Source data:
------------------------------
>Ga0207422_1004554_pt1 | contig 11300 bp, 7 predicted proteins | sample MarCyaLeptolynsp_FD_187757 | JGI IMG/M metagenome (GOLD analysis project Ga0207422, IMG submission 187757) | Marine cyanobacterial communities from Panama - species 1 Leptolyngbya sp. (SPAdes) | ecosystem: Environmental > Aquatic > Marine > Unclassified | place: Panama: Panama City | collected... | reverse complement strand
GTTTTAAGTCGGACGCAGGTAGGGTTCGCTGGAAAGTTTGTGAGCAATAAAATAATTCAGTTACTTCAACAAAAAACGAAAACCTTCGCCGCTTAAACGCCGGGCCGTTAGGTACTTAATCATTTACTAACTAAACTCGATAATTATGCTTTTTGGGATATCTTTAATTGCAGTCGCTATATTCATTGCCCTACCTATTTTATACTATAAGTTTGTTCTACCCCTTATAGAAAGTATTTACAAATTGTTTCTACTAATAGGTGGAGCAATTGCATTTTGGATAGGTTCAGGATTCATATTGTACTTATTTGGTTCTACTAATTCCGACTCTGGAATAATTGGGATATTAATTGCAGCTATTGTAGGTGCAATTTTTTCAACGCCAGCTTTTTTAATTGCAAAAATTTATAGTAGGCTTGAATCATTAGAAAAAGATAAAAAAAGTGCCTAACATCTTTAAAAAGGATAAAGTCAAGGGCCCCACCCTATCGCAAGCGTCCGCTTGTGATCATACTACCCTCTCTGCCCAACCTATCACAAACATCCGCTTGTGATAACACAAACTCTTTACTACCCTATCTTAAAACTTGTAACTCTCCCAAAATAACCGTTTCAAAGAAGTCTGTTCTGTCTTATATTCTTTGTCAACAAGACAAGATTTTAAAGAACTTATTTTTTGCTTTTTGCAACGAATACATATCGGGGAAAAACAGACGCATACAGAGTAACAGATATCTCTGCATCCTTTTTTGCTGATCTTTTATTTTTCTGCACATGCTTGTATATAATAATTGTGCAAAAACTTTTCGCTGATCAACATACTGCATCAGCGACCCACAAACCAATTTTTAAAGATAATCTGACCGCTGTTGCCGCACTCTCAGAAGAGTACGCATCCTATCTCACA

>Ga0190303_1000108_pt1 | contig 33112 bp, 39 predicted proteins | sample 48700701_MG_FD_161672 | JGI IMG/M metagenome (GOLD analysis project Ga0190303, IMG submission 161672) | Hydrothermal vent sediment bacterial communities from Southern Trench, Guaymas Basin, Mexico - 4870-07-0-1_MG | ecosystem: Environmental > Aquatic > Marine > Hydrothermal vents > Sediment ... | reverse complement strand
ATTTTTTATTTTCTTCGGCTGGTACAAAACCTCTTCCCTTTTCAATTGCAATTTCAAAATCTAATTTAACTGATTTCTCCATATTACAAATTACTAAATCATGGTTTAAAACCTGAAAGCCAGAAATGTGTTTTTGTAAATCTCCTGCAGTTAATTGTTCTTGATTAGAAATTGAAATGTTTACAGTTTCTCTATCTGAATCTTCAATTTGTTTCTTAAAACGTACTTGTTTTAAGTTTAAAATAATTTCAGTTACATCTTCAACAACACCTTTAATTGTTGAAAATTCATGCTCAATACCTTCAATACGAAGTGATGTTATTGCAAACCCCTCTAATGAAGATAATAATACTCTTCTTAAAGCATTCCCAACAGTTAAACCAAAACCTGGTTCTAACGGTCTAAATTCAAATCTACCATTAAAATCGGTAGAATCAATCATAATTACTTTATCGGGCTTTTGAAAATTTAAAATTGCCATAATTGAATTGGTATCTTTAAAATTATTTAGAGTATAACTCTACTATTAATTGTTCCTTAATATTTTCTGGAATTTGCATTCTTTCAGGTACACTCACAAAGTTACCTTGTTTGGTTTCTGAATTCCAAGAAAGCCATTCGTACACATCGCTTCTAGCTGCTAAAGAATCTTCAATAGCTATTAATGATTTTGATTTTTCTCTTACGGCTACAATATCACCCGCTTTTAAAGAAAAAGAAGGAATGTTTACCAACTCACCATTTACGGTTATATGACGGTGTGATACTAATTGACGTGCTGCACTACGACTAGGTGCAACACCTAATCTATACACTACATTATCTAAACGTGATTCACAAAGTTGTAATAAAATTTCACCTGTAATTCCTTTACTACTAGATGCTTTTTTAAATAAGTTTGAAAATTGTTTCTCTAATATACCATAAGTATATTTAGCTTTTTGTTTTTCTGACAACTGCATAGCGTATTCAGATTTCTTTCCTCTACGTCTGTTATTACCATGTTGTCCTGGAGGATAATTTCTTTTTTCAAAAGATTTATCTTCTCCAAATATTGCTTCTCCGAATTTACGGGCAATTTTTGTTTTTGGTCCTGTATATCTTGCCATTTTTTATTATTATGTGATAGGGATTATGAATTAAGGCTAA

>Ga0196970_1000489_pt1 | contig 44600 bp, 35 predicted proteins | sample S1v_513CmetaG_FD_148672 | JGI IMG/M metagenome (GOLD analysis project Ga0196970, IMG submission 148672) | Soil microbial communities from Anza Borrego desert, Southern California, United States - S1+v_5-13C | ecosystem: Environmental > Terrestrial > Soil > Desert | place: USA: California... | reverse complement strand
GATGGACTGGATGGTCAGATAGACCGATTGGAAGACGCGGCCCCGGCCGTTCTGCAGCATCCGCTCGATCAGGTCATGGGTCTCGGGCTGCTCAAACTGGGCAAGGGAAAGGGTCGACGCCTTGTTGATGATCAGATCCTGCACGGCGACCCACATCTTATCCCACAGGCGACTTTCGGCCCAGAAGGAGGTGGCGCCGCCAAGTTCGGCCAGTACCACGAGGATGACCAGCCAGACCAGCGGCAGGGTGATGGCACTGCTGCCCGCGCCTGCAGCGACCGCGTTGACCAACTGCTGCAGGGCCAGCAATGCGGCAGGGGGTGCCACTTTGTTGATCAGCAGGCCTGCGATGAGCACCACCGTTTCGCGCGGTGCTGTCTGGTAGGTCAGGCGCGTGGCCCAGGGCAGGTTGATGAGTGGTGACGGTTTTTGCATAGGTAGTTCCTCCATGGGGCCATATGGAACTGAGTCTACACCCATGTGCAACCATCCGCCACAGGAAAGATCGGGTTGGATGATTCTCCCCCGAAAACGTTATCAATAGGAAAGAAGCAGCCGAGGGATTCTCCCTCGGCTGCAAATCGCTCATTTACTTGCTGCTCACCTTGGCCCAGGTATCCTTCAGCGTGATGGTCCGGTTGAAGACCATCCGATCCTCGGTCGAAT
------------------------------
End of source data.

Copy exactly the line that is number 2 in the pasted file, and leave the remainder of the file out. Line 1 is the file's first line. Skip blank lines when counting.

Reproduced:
GTTTTAAGTCGGACGCAGGTAGGGTTCGCTGGAAAGTTTGTGAGCAATAAAATAATTCAGTTACTTCAACAAAAAACGAAAACCTTCGCCGCTTAAACGCCGGGCCGTTAGGTACTTAATCATTTACTAACTAAACTCGATAATTATGCTTTTTGGGATATCTTTAATTGCAGTCGCTATATTCATTGCCCTACCTATTTTATACTATAAGTTTGTTCTACCCCTTATAGAAAGTATTTACAAATTGTTTCTACTAATAGGTGGAGCAATTGCATTTTGGATAGGTTCAGGATTCATATTGTACTTATTTGGTTCTACTAATTCCGACTCTGGAATAATTGGGATATTAATTGCAGCTATTGTAGGTGCAATTTTTTCAACGCCAGCTTTTTTAATTGCAAAAATTTATAGTAGGCTTGAATCATTAGAAAAAGATAAAAAAAGTGCCTAACATCTTTAAAAAGGATAAAGTCAAGGGCCCCACCCTATCGCAAGCGTCCGCTTGTGATCATACTACCCTCTCTGCCCAACCTATCACAAACATCCGCTTGTGATAACACAAACTCTTTACTACCCTATCTTAAAACTTGTAACTCTCCCAAAATAACCGTTTCAAAGAAGTCTGTTCTGTCTTATATTCTTTGTCAACAAGACAAGATTTTAAAGAACTTATTTTTTGCTTTTTGCAACGAATACATATCGGGGAAAAACAGACGCATACAGAGTAACAGATATCTCTGCATCCTTTTTTGCTGATCTTTTATTTTTCTGCACATGCTTGTATATAATAATTGTGCAAAAACTTTTCGCTGATCAACATACTGCATCAGCGACCCACAAACCAATTTTTAAAGATAATCTGACCGCTGTTGCCGCACTCTCAGAAGAGTACGCATCCTATCTCACA